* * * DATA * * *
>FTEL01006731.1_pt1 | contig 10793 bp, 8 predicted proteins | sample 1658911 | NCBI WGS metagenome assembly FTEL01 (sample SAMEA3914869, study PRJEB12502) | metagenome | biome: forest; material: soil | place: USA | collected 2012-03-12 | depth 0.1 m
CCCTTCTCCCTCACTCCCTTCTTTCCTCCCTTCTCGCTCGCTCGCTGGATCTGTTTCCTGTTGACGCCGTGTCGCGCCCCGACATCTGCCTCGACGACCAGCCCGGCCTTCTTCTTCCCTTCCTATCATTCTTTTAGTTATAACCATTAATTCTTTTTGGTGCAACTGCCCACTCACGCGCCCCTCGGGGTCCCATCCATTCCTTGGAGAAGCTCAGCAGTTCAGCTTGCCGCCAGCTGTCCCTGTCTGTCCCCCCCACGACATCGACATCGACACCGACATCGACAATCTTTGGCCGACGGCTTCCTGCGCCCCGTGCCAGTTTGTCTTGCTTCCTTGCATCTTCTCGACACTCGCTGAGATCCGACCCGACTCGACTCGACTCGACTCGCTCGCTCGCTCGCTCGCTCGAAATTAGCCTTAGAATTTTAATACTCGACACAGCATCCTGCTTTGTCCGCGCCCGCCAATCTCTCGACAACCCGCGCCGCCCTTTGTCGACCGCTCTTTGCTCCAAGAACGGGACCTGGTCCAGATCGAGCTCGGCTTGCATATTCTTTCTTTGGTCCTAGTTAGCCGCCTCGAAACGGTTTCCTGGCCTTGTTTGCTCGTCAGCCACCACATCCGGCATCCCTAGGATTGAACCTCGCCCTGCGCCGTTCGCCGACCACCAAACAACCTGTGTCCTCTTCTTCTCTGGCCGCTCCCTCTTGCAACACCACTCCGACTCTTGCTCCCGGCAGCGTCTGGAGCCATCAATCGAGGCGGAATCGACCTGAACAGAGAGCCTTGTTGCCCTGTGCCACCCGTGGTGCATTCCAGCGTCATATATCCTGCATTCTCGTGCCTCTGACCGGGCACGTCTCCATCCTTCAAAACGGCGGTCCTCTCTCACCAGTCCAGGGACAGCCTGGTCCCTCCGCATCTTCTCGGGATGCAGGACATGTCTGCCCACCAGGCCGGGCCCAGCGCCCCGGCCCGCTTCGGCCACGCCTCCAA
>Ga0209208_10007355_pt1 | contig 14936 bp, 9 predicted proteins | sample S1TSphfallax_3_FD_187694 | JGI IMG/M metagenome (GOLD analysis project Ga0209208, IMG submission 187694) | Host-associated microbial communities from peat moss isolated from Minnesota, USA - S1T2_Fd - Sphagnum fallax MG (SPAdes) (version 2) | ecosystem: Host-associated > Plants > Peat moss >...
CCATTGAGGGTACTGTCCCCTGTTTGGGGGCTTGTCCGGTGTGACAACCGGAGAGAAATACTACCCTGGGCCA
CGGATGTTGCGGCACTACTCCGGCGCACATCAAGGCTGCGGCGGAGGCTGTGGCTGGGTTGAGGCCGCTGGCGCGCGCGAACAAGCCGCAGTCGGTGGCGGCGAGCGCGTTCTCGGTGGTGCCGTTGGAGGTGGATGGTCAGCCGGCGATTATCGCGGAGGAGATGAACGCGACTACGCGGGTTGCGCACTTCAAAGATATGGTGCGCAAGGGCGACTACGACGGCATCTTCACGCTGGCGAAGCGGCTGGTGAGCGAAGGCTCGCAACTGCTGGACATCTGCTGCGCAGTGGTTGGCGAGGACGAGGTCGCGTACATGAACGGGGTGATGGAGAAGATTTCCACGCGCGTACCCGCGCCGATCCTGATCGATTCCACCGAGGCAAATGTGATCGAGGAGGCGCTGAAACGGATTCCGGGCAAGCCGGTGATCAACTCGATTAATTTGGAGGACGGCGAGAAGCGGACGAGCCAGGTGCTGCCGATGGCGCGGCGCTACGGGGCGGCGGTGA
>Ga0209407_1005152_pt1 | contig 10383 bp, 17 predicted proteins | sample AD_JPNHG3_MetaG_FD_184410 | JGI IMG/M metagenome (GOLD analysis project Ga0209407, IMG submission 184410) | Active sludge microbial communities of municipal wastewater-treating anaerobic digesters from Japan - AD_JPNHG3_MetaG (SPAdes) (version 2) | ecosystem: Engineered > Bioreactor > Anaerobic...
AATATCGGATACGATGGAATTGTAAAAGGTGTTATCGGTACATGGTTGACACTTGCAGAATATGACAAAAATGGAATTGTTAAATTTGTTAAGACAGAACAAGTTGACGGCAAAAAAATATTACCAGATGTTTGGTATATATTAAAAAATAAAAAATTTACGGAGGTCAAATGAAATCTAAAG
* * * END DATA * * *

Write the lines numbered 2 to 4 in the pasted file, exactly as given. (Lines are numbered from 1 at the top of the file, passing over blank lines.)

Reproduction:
CCCTTCTCCCTCACTCCCTTCTTTCCTCCCTTCTCGCTCGCTCGCTGGATCTGTTTCCTGTTGACGCCGTGTCGCGCCCCGACATCTGCCTCGACGACCAGCCCGGCCTTCTTCTTCCCTTCCTATCATTCTTTTAGTTATAACCATTAATTCTTTTTGGTGCAACTGCCCACTCACGCGCCCCTCGGGGTCCCATCCATTCCTTGGAGAAGCTCAGCAGTTCAGCTTGCCGCCAGCTGTCCCTGTCTGTCCCCCCCACGACATCGACATCGACACCGACATCGACAATCTTTGGCCGACGGCTTCCTGCGCCCCGTGCCAGTTTGTCTTGCTTCCTTGCATCTTCTCGACACTCGCTGAGATCCGACCCGACTCGACTCGACTCGACTCGCTCGCTCGCTCGCTCGCTCGAAATTAGCCTTAGAATTTTAATACTCGACACAGCATCCTGCTTTGTCCGCGCCCGCCAATCTCTCGACAACCCGCGCCGCCCTTTGTCGACCGCTCTTTGCTCCAAGAACGGGACCTGGTCCAGATCGAGCTCGGCTTGCATATTCTTTCTTTGGTCCTAGTTAGCCGCCTCGAAACGGTTTCCTGGCCTTGTTTGCTCGTCAGCCACCACATCCGGCATCCCTAGGATTGAACCTCGCCCTGCGCCGTTCGCCGACCACCAAACAACCTGTGTCCTCTTCTTCTCTGGCCGCTCCCTCTTGCAACACCACTCCGACTCTTGCTCCCGGCAGCGTCTGGAGCCATCAATCGAGGCGGAATCGACCTGAACAGAGAGCCTTGTTGCCCTGTGCCACCCGTGGTGCATTCCAGCGTCATATATCCTGCATTCTCGTGCCTCTGACCGGGCACGTCTCCATCCTTCAAAACGGCGGTCCTCTCTCACCAGTCCAGGGACAGCCTGGTCCCTCCGCATCTTCTCGGGATGCAGGACATGTCTGCCCACCAGGCCGGGCCCAGCGCCCCGGCCCGCTTCGGCCACGCCTCCAA
>Ga0209208_10007355_pt1 | contig 14936 bp, 9 predicted proteins | sample S1TSphfallax_3_FD_187694 | JGI IMG/M metagenome (GOLD analysis project Ga0209208, IMG submission 187694) | Host-associated microbial communities from peat moss isolated from Minnesota, USA - S1T2_Fd - Sphagnum fallax MG (SPAdes) (version 2) | ecosystem: Host-associated > Plants > Peat moss >...
CCATTGAGGGTACTGTCCCCTGTTTGGGGGCTTGTCCGGTGTGACAACCGGAGAGAAATACTACCCTGGGCCA